While Democracy In Practice is innovating, contributing, and experimenting in ways and contexts that are unique, we nonetheless build on – and connect with – a number of other works, groups, and efforts. In this way, we are part of a broader context: of democratic experimentation, of innovative, creative, and critical approaches toward community decision-making, and of ways of experiencing democracy that differ from contemporary electoral politics. Our current focus on the random selection and rotation of decision-makers places us among others using similar tools to both increase the meaningful participation of everyday individuals in their own governance and develop decision-making practices that are more representative, more deliberative, and less vulnerable to manipulation by particular interests.
A variety of organizations and communities have advanced the political use and development of these practices. Since the 1970s, randomly selected Citizens’ Juries, Councils, Panels, Assemblies, and Parliaments have provided everyday people the opportunity to investigate and advise on political issues that range from healthcare cuts, to local water and transportation policy, to municipal budgets and even a national constitution.
A Citizens’ Jury in Australia administered by one of our partners, the newDemocracy Foundation
These groups have been more common in Australia, Canada, the United States, and Europe. A similar process – Deliberative Polling – has been practiced throughout Europe as well as in Argentina, Brazil, China, Japan, Korea, and Macao. Other initiatives have seen these tools accompany actual decision-making power. The Green Party of Korea, for example, randomly selected all the members of their 2013 annual congress to decide the party’s budget and action plan for the following year. Since 2003, the Zapatista communities in Chiapas, Mexico have governed themselves with rotative ‘Good Government Councils’, with the goal of allowing all community-members (men, women, and youth) a turn as council member so as to increase familiarity with, and trust of, their government. Even though it often doesn’t make the headlines, there are many groups actively furthering this growing movement and there have been hundreds of noteworthy democratic experiments just over the past few decades. The interactive map below highlights a few that have inspired us, to give an idea of just how global the movement really is (and to show some other groups doing important work that you should follow, support, and plug into!).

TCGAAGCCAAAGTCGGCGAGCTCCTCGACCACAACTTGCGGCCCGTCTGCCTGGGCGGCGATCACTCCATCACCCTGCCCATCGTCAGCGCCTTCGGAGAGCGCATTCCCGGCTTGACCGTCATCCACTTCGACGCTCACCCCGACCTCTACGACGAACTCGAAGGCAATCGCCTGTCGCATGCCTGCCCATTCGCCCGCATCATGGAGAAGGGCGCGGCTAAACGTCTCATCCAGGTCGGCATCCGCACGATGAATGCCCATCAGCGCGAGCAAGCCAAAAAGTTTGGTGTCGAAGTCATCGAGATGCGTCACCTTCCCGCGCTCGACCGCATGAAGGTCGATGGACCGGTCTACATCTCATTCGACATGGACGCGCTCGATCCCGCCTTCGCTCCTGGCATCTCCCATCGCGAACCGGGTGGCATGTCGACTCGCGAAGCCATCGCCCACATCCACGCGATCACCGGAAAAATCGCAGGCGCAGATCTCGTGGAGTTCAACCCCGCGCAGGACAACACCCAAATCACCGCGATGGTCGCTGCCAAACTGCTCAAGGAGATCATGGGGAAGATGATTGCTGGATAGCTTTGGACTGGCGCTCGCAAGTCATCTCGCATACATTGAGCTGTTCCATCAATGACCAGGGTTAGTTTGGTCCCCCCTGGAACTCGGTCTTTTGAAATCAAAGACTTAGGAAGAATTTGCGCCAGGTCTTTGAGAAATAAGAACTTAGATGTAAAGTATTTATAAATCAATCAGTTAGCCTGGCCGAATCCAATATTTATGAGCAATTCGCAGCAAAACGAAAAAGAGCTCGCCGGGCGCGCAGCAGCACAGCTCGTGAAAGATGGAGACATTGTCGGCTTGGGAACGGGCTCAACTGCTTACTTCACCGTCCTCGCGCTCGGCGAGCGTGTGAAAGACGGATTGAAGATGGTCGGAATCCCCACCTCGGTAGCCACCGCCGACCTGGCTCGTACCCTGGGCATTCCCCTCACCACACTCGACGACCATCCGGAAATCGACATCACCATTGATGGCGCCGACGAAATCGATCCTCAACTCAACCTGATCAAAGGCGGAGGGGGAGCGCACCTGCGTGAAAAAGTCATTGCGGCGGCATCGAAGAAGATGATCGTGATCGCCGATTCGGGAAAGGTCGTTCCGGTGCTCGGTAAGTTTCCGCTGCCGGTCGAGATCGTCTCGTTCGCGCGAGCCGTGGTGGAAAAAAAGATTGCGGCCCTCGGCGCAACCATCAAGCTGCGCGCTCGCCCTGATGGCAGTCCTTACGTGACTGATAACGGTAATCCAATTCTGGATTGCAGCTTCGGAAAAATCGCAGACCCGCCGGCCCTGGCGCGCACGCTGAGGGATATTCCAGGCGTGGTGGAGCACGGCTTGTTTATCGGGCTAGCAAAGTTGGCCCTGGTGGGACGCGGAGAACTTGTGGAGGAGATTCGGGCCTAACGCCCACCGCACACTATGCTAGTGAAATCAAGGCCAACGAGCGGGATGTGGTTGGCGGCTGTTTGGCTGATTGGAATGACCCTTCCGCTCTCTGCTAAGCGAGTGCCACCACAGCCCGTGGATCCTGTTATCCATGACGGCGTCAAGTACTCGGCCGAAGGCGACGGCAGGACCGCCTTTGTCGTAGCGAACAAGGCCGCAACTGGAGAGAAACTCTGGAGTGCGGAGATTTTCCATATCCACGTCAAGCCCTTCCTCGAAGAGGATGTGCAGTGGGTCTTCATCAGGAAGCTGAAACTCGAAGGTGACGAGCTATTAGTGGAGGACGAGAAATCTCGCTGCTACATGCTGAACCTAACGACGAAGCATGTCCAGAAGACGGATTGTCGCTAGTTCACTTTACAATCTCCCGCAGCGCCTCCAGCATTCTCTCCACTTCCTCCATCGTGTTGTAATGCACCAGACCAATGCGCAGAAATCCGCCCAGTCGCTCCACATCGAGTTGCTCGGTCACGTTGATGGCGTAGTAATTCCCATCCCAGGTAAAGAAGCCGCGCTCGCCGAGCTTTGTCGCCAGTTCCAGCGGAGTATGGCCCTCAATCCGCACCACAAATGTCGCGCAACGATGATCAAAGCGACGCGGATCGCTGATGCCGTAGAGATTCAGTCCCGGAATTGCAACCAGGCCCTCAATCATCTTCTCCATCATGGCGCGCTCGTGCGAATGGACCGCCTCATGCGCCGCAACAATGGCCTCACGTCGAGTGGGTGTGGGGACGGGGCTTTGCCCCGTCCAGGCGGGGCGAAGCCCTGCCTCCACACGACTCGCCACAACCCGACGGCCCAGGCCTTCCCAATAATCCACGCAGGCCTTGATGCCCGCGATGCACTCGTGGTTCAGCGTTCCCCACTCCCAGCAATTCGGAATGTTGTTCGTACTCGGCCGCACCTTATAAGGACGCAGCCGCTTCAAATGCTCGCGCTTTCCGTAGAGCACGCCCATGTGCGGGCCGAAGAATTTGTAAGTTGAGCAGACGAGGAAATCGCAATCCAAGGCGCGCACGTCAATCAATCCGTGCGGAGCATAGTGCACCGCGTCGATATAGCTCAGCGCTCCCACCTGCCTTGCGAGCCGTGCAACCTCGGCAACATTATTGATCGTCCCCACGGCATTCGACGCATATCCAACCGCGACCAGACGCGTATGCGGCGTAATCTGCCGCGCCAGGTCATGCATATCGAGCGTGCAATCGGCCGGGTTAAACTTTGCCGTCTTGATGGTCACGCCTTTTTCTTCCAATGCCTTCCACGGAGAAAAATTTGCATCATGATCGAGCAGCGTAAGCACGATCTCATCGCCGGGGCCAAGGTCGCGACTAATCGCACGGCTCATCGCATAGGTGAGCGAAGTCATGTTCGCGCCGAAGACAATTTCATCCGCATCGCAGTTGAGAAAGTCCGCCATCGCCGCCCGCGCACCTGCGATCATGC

Click on a colored dot and more information along with relevant links will appear below the map, and let us know if there is a community, organization, or event you think we should add!
Communities that have experimented with innovative forms of democracy
Organizations dedicated to democratic innovation
Other innovative initiatives
What did democracy really mean in Athens?
TED-Ed video by Melissa Schwartzberg
The rotation of everyday people in-and-out of leadership positions has also been a central practice in el Ayllu, a form of governance used in many rural Andean communities in Bolivia, Peru, and Ecuador since pre-Inca times. Random selection and rotation of decision-makers has also been central to the court jury system in many countries worldwide. Seen together, the modern initiatives above are indicative of a renewed interest in the transformative potential of these practices, as well as the emergence of a more creative approach to governance more generally. Democracy In Practice forms part of this creative present, learning from our experience and thereby working to contribute to a more democratic future.
For more information as well as news sources and recommended readings, check out the links in the sidebar!